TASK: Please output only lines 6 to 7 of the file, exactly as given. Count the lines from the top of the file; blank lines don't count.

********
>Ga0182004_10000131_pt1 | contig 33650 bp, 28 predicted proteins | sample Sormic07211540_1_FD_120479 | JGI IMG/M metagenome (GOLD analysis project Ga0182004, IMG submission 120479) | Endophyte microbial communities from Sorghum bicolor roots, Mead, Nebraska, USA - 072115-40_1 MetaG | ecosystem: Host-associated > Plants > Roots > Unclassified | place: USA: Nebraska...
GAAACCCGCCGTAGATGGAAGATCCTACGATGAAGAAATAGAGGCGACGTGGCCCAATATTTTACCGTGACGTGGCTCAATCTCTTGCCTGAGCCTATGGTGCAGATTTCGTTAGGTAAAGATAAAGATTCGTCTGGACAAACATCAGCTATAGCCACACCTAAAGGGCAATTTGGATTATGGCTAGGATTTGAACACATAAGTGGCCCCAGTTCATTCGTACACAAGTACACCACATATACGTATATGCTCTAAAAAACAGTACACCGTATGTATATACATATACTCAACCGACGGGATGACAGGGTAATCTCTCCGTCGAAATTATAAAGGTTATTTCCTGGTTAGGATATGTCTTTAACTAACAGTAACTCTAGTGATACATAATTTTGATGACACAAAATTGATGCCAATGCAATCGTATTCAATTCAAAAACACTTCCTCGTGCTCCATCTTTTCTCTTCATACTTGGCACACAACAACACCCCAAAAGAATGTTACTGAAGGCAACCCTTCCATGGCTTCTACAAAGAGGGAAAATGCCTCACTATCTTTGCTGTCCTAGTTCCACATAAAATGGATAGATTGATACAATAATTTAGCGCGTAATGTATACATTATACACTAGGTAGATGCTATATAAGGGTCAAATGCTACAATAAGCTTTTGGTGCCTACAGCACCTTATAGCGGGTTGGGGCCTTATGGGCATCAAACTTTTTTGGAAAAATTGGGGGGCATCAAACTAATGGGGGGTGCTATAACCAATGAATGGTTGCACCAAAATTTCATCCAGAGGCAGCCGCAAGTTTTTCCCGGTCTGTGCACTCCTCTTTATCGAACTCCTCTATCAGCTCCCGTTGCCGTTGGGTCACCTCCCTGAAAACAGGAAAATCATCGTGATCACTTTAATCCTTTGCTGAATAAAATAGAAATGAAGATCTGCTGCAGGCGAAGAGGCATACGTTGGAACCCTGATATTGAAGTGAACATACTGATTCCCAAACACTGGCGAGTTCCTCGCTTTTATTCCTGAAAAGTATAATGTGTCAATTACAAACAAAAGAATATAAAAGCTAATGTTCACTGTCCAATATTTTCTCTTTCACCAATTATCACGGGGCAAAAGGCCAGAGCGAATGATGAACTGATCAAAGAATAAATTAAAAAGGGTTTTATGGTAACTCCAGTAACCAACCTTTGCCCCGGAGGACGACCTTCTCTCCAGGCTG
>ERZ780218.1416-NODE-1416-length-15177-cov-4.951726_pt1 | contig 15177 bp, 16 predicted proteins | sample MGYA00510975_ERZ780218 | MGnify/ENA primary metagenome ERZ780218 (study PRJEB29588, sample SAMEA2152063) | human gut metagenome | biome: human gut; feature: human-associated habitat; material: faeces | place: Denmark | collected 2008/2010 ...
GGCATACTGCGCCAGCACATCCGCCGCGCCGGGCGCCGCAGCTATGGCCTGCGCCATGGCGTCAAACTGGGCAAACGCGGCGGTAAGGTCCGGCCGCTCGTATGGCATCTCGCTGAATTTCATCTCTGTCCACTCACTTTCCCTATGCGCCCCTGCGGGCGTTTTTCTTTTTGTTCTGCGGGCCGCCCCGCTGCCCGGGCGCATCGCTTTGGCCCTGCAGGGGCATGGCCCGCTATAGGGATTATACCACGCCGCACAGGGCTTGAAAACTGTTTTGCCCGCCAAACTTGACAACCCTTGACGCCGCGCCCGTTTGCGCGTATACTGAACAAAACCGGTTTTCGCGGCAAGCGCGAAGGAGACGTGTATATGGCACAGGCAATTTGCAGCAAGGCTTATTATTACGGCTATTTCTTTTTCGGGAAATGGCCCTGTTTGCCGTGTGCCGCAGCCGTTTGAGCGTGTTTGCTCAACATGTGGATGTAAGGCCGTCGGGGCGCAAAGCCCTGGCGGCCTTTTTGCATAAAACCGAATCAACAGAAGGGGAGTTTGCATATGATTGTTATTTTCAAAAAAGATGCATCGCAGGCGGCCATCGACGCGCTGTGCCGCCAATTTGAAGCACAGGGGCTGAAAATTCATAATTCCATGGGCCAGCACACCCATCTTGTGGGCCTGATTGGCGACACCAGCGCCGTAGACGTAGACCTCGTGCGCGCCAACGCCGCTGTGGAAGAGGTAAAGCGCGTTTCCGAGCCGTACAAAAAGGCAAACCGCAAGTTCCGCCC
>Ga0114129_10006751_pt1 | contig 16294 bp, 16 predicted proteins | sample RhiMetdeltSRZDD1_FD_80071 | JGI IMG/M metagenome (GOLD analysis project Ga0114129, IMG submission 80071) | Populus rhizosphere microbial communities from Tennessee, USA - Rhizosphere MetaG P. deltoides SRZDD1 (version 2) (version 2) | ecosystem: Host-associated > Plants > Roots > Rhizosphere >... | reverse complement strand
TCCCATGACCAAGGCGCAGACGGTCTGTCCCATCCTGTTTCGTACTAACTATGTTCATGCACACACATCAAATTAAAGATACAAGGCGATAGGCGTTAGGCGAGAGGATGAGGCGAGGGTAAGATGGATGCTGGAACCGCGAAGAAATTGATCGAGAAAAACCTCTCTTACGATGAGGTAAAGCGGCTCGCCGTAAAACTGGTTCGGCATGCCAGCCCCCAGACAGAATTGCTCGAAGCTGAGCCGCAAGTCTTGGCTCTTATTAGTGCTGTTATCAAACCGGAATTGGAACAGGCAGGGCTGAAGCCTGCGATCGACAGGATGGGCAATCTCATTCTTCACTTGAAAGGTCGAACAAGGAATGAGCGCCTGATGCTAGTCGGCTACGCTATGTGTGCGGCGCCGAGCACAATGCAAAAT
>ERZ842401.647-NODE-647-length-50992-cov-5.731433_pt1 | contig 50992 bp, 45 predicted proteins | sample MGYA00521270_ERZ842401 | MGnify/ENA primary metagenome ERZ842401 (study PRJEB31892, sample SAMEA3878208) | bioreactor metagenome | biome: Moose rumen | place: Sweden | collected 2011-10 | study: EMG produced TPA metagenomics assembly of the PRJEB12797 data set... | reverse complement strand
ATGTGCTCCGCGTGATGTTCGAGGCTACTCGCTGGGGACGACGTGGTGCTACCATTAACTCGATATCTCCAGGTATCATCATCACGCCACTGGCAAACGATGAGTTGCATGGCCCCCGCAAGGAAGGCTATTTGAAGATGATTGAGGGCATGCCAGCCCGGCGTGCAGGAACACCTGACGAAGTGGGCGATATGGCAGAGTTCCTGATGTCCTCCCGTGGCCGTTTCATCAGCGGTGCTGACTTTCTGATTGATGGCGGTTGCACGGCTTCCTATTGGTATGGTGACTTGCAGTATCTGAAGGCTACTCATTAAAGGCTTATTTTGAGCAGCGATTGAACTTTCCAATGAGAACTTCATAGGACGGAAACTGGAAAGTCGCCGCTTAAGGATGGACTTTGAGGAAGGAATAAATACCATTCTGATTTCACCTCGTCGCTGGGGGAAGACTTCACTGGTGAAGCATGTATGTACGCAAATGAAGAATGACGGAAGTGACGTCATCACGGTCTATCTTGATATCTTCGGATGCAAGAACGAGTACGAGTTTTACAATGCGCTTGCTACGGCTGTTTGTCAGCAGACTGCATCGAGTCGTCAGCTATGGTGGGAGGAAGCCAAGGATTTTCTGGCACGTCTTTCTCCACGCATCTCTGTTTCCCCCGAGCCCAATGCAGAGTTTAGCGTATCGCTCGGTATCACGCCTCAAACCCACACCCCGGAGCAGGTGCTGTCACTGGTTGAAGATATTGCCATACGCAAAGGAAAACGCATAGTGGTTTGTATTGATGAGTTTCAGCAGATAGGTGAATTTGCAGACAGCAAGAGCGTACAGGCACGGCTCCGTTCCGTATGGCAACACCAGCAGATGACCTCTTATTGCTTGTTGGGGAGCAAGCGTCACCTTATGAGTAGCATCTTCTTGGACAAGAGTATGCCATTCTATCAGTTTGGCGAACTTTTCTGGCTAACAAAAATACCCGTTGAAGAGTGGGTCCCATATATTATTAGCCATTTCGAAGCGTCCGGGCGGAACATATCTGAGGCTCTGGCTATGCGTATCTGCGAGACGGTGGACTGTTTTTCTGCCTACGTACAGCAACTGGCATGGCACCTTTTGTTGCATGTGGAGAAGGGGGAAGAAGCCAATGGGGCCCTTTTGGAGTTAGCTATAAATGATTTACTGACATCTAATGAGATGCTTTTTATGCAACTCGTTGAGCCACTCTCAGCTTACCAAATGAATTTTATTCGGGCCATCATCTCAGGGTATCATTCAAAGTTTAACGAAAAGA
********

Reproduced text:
TCCCATGACCAAGGCGCAGACGGTCTGTCCCATCCTGTTTCGTACTAACTATGTTCATGCACACACATCAAATTAAAGATACAAGGCGATAGGCGTTAGGCGAGAGGATGAGGCGAGGGTAAGATGGATGCTGGAACCGCGAAGAAATTGATCGAGAAAAACCTCTCTTACGATGAGGTAAAGCGGCTCGCCGTAAAACTGGTTCGGCATGCCAGCCCCCAGACAGAATTGCTCGAAGCTGAGCCGCAAGTCTTGGCTCTTATTAGTGCTGTTATCAAACCGGAATTGGAACAGGCAGGGCTGAAGCCTGCGATCGACAGGATGGGCAATCTCATTCTTCACTTGAAAGGTCGAACAAGGAATGAGCGCCTGATGCTAGTCGGCTACGCTATGTGTGCGGCGCCGAGCACAATGCAAAAT
>ERZ842401.647-NODE-647-length-50992-cov-5.731433_pt1 | contig 50992 bp, 45 predicted proteins | sample MGYA00521270_ERZ842401 | MGnify/ENA primary metagenome ERZ842401 (study PRJEB31892, sample SAMEA3878208) | bioreactor metagenome | biome: Moose rumen | place: Sweden | collected 2011-10 | study: EMG produced TPA metagenomics assembly of the PRJEB12797 data set... | reverse complement strand